As for WHEN she reacts... it seems different each time. There are definitely a couple dogs that she plays rough with and then do it back to her. When that gets out of hand, both owners grab the dogs for a cool down - but because they're all contributing the same and are the same size, it's not really a big problem and no one really worries.

The worry for me is the other times when it doesn't make much sense.
Twice it has been a reaction to another dog's aggression - maybe a misinterpretation of their message... on both these times the dog was the same of bigger than her and the OTHER dog initiated the challenge.

Two other times, however, the dog was much smaller and doing seemingly nothing to her! She has never been greedy or selfish with treats and is commonly fed treats at the same time as other dogs. She sits and waits patiently. The dogs beside her are doing the same, paying no attention to her. One of these times there was no food, no scuffle, no visible interaction of any kind and Stella just jumped his poor little bichon!

In ALL the cases, she knew the dogs. It wasn't their first time meeting, and they weren't rough-housing.
 

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The worry for me is the other times when it doesn't make much sense.
Twice it has been a reaction to another dog's aggression - maybe a misinterpretation of their message... on both these times the dog was the same of bigger than her and the OTHER dog initiated the challenge.

Two other times, however, the dog was much smaller and doing seemingly nothing to her! She has never been greedy or selfish with treats and is commonly fed treats at the same time as other dogs. She sits and waits patiently. The dogs beside her are doing the same, paying no attention to her. One of these times there was no food, no scuffle, no visible interaction of any kind and Stella just jumped his poor little bichon!

In ALL the cases, she knew the dogs. It wasn't their first time meeting, and they weren't rough-housing.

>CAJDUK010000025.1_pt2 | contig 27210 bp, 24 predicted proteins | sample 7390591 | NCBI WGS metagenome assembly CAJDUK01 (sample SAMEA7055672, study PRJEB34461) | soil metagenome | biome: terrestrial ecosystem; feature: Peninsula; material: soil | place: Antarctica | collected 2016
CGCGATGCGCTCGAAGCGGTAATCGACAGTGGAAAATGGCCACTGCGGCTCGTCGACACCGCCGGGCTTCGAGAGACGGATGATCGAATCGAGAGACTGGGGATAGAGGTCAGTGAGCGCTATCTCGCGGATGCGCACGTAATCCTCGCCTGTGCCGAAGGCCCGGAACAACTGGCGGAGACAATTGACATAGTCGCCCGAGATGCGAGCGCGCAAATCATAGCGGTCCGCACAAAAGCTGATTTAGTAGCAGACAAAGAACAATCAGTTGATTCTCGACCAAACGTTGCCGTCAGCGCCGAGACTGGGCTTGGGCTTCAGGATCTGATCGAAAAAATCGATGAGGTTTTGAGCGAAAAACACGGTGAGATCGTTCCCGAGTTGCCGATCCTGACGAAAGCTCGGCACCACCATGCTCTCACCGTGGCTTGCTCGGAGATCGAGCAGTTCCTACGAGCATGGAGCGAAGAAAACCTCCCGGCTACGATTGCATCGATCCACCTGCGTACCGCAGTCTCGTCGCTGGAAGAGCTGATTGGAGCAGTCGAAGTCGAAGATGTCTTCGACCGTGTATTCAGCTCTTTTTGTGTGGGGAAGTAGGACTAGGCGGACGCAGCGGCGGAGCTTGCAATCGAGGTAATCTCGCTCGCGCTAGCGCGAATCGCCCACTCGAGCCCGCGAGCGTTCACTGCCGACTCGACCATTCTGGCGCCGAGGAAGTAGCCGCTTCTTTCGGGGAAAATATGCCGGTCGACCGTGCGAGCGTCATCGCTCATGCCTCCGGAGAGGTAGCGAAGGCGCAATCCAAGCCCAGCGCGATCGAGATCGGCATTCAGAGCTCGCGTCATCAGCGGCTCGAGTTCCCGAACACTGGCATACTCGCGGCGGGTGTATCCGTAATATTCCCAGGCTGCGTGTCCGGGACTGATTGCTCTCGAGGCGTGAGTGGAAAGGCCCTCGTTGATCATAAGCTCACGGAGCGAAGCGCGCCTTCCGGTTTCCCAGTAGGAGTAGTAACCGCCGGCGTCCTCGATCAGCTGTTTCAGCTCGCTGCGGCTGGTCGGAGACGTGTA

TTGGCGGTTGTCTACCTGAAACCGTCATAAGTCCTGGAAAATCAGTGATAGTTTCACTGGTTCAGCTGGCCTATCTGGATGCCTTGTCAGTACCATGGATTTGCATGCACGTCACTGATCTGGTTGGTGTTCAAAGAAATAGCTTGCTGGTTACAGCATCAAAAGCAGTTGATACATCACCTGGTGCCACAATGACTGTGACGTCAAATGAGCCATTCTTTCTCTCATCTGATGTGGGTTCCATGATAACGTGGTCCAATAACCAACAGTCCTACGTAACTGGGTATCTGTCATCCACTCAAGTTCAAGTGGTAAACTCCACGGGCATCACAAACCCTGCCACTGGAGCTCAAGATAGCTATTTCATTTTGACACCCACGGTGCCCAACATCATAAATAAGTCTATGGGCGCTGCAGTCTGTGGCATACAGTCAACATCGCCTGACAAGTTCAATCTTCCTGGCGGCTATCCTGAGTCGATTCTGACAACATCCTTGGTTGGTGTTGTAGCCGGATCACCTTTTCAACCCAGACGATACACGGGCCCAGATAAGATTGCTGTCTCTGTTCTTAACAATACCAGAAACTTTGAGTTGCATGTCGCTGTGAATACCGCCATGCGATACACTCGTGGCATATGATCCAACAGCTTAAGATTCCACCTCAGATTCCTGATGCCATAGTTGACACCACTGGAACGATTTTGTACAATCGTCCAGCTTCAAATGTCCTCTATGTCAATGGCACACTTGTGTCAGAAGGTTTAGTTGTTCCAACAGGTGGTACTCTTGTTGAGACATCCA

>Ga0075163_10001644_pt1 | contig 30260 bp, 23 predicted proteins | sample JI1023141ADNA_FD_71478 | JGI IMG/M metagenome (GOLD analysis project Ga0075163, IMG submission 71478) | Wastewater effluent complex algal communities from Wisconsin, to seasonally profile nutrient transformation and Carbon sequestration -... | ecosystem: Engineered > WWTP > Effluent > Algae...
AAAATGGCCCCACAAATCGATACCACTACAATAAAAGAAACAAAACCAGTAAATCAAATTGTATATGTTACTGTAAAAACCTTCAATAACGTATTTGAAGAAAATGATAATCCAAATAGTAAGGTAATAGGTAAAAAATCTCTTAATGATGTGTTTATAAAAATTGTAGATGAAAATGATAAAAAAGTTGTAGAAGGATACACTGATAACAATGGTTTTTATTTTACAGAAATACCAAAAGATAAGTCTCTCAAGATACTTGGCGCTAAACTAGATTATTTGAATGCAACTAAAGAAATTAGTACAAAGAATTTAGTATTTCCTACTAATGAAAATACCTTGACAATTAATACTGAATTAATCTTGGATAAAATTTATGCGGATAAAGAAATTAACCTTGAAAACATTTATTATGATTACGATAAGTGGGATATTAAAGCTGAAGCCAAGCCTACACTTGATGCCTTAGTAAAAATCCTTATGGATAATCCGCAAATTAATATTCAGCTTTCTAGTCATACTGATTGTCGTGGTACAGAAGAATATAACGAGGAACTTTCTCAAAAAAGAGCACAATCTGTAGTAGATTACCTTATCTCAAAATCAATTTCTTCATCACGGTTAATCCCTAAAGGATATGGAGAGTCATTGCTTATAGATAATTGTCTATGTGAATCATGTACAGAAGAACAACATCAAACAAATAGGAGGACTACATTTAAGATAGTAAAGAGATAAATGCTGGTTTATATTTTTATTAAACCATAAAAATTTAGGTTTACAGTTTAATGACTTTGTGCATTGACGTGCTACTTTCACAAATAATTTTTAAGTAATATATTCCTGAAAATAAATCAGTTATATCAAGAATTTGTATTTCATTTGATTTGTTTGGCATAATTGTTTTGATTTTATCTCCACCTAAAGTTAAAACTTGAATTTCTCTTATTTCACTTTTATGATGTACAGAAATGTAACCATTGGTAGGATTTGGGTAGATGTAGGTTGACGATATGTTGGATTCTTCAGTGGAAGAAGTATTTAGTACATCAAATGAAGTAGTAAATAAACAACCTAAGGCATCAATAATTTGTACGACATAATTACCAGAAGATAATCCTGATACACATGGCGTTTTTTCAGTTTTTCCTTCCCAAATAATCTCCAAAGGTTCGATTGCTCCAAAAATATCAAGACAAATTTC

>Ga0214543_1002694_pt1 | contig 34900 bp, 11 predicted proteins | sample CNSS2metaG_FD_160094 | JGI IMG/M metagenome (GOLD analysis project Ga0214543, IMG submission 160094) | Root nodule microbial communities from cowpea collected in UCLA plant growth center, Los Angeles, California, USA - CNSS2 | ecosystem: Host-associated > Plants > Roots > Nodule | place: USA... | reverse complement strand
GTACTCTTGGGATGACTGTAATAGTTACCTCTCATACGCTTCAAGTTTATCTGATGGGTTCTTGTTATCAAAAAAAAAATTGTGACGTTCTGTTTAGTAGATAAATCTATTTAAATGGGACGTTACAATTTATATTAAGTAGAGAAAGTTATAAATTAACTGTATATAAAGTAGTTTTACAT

In the first case a dog reacting to an aggressor is pretty normal. Are those dogs normally rude, aggressive, insecure, etc? If so, maybe just don't let her play with them.

The little dogs, could it be prey drive? I know most terriers have a drive to kill smaller animals and some dogs have trouble differentiating between little dogs and say, squirrels or cats. I never go into the big dog section of the dog park with my little dog because I've seen too many big dogs react to her like she is a prey animal or a toy. It doesn't help that she likes sprinting around and making high pitched noises.

Thanks to both of you!

I think the too much energy thing is definitely a factor and I will try to intervene more to give her cool down periods. What is strange is that she gets a LOT of exercise in the day - often going to 2hr hikes with her friends and then home for a nap and then to the dog park in the evening. Maybe I'll walk her the long way to the park from now on to just burn off a little more.
Another thought- if you think she is getting a lot of exercise already, she might be tired and that could being making her less tolerant of rough play or rude behavior from other dogs.
 

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Discussion Starter · #6 ·
The little dogs, could it be prey drive? I know most terriers have a drive to kill smaller animals and some dogs have trouble differentiating between little dogs and say, squirrels or cats.
I have a cat at home that she mostly leaves alone. Sometimes she pounces at him but she doesn't do anything after that... just wants to see him run, haha!

I suppose less familiar animals and the open field is a whole different world though.